MILESAGO - Profiles

"The Fridge Man of Glebe" (1927-2001)

by Andrew Stephenson

Ernie Ridding, a man who devoted himself to collecting unwanted goods, repairing them and giving them to the poor and needy, has died. He was 74.

Known as the Fridge Man, Ridding lived in Glebe in a condemned building which overflowed with the fridges, computers and electrical goods on which he and a team of volunteers worked.

Ridding refused to make a cent out of anything he repaired and denounced charities which sold goods for money. "If you want to talk money, piss off," announced the hand-painted sign that hung above the rickety stairs leading to his home.

Rather than make a profit, he gave away his recycled items to anyone who asked him for one, especially to students and the needy, said Glen Harrington, a St Vincent de Paul outreach worker.

Ridding taught himself to carry out mechanical repairs. First he dabbled in radios and TVs. Fridges came later, until he almost blew his arm off re-gassing one, and he switched to computers.

"Ernie felt that waste was a terrible thing and he wanted to change the world, or at least do his little bit," said Harrington.

Ridding received a disability support pension, most of which went to help those less fortunate than himself. A health fanatic, he apparently lived on rice and apples. He was skinny and wiry, never drank or smoked, and boasted that he was the oldest virgin in Sydney. "He said the problems he'd had as a young man he didn't want to perpetuate on another generation," said Harrington.

In fact, his childhood and much of his adult life were extremely painful. An orphan, Ridding lived for many years in a series of psychiatric institutions, suffering from a form of schizophrenia. "In one of these places, in the space of three years, three psychiatrists committed suicide.

"He felt it was unsafe to be treated by people who were dying like that so he left," said Harrington.

Ridding was very religious without attending church, choosing instead to work seven days a week. He read widely and wrote his memoirs on one of the repaired computers.

"He had friends, people who would drop in on him all the time who would help him out in his quest," said Harrington.

"But he certainly marched to a different drum and I don't know any charitable worker who would put in the time that he did for nothing.

"He liked the idea of old prophets who walked without pockets and gave but never took."


By Christine Kearney

PASSERS-BY once marvelled at the assortment of refrigerators, televisions, washing machines and computers stacked outside Glebe eccentric Ernie Ridding’s home.

But the sight of the saintly man, who for the past 30 years renovated and fixed electronic goods and donated them to the needy, has gone.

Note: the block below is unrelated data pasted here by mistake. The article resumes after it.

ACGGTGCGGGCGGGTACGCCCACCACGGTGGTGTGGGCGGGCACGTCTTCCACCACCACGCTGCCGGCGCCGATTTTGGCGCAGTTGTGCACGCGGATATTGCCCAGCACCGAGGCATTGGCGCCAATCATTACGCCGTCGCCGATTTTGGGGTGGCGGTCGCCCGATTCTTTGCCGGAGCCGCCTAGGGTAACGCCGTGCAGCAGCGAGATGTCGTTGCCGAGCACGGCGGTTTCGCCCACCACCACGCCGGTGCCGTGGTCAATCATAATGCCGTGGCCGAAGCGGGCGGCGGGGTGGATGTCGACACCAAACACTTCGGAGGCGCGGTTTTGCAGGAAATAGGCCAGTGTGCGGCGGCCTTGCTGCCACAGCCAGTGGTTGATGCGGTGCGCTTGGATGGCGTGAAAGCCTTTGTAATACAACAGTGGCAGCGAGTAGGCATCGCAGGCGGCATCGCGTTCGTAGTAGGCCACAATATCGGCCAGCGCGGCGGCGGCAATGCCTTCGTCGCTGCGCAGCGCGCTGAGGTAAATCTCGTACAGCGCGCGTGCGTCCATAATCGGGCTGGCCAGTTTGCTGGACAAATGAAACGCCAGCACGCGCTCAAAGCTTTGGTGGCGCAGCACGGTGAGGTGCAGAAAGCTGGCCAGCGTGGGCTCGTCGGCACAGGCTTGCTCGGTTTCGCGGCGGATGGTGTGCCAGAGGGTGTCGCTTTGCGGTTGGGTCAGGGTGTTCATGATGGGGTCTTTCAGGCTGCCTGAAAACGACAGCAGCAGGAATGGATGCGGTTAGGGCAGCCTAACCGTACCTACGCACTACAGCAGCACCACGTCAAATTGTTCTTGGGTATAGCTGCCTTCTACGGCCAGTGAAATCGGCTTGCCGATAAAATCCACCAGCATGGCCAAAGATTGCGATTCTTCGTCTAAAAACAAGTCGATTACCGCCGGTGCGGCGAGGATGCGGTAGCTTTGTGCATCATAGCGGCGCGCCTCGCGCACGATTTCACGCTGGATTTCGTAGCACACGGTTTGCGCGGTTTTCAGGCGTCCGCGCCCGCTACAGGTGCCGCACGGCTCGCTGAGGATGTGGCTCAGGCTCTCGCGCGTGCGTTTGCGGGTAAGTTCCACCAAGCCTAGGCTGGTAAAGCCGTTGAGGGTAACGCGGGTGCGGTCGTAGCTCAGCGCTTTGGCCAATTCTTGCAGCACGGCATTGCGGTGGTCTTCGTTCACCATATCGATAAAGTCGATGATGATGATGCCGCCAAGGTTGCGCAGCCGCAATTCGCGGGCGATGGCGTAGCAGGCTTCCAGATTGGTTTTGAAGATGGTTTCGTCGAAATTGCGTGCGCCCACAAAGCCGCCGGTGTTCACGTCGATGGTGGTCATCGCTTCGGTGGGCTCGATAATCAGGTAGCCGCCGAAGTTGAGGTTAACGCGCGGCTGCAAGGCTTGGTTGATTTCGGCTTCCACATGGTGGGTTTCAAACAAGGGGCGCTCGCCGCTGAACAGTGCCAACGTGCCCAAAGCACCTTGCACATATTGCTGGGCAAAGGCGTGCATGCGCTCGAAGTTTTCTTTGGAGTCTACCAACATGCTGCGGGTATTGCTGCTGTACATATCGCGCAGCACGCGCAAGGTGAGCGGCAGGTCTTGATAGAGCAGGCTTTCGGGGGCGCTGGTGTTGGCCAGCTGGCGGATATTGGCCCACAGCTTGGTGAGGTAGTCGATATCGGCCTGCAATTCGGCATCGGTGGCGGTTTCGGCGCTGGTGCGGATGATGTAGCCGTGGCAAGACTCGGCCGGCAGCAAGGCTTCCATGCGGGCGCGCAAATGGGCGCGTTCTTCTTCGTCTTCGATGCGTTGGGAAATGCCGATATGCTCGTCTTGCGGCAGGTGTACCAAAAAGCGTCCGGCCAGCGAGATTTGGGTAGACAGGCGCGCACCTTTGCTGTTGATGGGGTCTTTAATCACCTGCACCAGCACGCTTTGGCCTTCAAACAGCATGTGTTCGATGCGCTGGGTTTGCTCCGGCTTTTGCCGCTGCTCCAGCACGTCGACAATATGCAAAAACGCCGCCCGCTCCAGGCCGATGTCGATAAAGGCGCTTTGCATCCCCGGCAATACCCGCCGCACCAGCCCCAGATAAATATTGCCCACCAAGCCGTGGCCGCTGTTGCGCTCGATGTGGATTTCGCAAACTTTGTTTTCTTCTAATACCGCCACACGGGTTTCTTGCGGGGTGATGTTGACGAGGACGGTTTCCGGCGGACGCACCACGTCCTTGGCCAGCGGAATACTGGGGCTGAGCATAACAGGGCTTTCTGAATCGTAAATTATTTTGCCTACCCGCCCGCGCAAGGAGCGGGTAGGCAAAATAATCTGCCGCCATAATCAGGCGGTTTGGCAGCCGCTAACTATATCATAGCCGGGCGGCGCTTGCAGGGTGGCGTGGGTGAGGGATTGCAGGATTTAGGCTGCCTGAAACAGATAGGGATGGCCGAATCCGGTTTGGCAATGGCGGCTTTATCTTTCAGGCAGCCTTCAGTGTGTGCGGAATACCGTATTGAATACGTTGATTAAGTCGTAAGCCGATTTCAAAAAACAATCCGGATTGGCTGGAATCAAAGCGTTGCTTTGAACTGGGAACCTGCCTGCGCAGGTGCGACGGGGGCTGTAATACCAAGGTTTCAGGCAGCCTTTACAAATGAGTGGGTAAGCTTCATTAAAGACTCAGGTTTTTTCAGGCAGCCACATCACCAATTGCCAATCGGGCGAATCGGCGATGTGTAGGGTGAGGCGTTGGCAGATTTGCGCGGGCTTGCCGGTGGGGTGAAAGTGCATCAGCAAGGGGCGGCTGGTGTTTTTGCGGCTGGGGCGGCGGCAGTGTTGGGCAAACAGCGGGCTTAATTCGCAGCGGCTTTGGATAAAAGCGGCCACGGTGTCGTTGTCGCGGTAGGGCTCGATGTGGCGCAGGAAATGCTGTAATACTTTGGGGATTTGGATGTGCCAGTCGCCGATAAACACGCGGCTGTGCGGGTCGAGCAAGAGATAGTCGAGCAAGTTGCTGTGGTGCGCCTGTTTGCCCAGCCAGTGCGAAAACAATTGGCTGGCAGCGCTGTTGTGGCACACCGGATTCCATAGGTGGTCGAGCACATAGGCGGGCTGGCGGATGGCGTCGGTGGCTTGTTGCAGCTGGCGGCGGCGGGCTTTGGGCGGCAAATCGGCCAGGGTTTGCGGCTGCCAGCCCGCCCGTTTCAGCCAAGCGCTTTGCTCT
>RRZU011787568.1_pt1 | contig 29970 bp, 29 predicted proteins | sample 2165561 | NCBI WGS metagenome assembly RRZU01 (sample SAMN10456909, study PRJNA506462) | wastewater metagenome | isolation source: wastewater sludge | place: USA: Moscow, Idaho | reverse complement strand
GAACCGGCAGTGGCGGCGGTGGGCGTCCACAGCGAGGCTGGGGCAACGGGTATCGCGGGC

Ernest Ridding, known to locals as ‘the Fridge Man’, died this month after a battle with cancer. He was 74 years old.

The founder of Ernie’s Charity Recycling in Westmoreland St, Glebe, was buried at Rookward Cemetery by Brother Dan Stafford and a small group of loved ones.

He spent his life giving to the needy. He stood by his philosophy of not smoking, drinking or making love.

Brother Dan described him as a "wonderful eccentric" and "a generous man who touched many".

Matthew Talbot Hostel outreach worker Glen Harrington said many charities would be at a loss without Ernie’s.

"We don’t know what we’ll do without him and have no idea where to send people now for their fridges and computers," said Mr Harrington. "He really wanted to do something for the community and he will certainly be missed by the poor and needy."

Ernie was a straight-talker with "a cheeky sense of humour," he said.

"He liked nothing better than to tell government departments how to run better. He moved to a different beat to most people."

Volunteer and friend John Fischer said: "He was really concerned about injustice. He saw what he did as a chance to contribute to the community."

Ernie was made an official member of the Eccentric Society and was honoured by Premier Bob Carr at Parliament house.

A long-lost sister and brother are believed to survive Ernie, who was adopted out as a child.



Corrections? More information about Ernie Ridding?
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Christine Kearney
Village Voice Leichhardt Glebe Annandale Edition
July 2001

Andrew Stephenson
Sydney Morning Herald obituary
13 August 2001


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